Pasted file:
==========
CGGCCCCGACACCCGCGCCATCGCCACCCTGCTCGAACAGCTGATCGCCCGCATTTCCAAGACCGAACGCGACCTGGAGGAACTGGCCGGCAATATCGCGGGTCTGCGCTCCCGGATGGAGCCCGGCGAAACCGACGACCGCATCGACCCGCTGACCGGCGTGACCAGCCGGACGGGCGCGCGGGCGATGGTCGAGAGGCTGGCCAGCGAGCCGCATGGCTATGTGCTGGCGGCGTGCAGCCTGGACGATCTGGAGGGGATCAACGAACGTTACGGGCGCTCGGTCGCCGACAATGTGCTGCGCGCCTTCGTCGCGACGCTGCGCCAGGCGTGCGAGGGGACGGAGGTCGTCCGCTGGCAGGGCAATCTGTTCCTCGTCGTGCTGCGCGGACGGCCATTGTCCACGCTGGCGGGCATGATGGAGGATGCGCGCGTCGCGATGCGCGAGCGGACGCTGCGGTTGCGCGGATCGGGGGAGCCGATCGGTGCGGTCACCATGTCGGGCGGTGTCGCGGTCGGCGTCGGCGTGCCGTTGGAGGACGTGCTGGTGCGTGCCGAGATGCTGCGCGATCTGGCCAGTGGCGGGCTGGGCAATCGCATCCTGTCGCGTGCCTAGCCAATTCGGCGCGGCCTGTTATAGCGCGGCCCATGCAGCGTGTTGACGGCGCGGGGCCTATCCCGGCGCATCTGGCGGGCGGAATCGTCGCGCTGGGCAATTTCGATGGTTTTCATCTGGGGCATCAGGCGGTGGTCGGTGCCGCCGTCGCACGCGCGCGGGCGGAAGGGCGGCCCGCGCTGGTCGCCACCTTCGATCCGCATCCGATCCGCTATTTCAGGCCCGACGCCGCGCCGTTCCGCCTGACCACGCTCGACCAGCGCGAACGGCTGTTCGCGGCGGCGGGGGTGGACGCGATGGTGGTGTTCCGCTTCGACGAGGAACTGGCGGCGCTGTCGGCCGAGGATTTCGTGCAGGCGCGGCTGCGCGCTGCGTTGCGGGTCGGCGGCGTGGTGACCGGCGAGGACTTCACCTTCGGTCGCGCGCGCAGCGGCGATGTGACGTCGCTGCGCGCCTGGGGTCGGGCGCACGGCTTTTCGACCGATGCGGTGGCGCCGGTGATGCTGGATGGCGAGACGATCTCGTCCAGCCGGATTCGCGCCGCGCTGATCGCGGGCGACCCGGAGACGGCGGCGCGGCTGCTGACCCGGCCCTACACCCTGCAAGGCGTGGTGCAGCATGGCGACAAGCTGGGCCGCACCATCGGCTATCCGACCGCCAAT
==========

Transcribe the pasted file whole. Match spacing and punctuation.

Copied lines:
CGGCCCCGACACCCGCGCCATCGCCACCCTGCTCGAACAGCTGATCGCCCGCATTTCCAAGACCGAACGCGACCTGGAGGAACTGGCCGGCAATATCGCGGGTCTGCGCTCCCGGATGGAGCCCGGCGAAACCGACGACCGCATCGACCCGCTGACCGGCGTGACCAGCCGGACGGGCGCGCGGGCGATGGTCGAGAGGCTGGCCAGCGAGCCGCATGGCTATGTGCTGGCGGCGTGCAGCCTGGACGATCTGGAGGGGATCAACGAACGTTACGGGCGCTCGGTCGCCGACAATGTGCTGCGCGCCTTCGTCGCGACGCTGCGCCAGGCGTGCGAGGGGACGGAGGTCGTCCGCTGGCAGGGCAATCTGTTCCTCGTCGTGCTGCGCGGACGGCCATTGTCCACGCTGGCGGGCATGATGGAGGATGCGCGCGTCGCGATGCGCGAGCGGACGCTGCGGTTGCGCGGATCGGGGGAGCCGATCGGTGCGGTCACCATGTCGGGCGGTGTCGCGGTCGGCGTCGGCGTGCCGTTGGAGGACGTGCTGGTGCGTGCCGAGATGCTGCGCGATCTGGCCAGTGGCGGGCTGGGCAATCGCATCCTGTCGCGTGCCTAGCCAATTCGGCGCGGCCTGTTATAGCGCGGCCCATGCAGCGTGTTGACGGCGCGGGGCCTATCCCGGCGCATCTGGCGGGCGGAATCGTCGCGCTGGGCAATTTCGATGGTTTTCATCTGGGGCATCAGGCGGTGGTCGGTGCCGCCGTCGCACGCGCGCGGGCGGAAGGGCGGCCCGCGCTGGTCGCCACCTTCGATCCGCATCCGATCCGCTATTTCAGGCCCGACGCCGCGCCGTTCCGCCTGACCACGCTCGACCAGCGCGAACGGCTGTTCGCGGCGGCGGGGGTGGACGCGATGGTGGTGTTCCGCTTCGACGAGGAACTGGCGGCGCTGTCGGCCGAGGATTTCGTGCAGGCGCGGCTGCGCGCTGCGTTGCGGGTCGGCGGCGTGGTGACCGGCGAGGACTTCACCTTCGGTCGCGCGCGCAGCGGCGATGTGACGTCGCTGCGCGCCTGGGGTCGGGCGCACGGCTTTTCGACCGATGCGGTGGCGCCGGTGATGCTGGATGGCGAGACGATCTCGTCCAGCCGGATTCGCGCCGCGCTGATCGCGGGCGACCCGGAGACGGCGGCGCGGCTGCTGACCCGGCCCTACACCCTGCAAGGCGTGGTGCAGCATGGCGACAAGCTGGGCCGCACCATCGGCTATCCGACCGCCAAT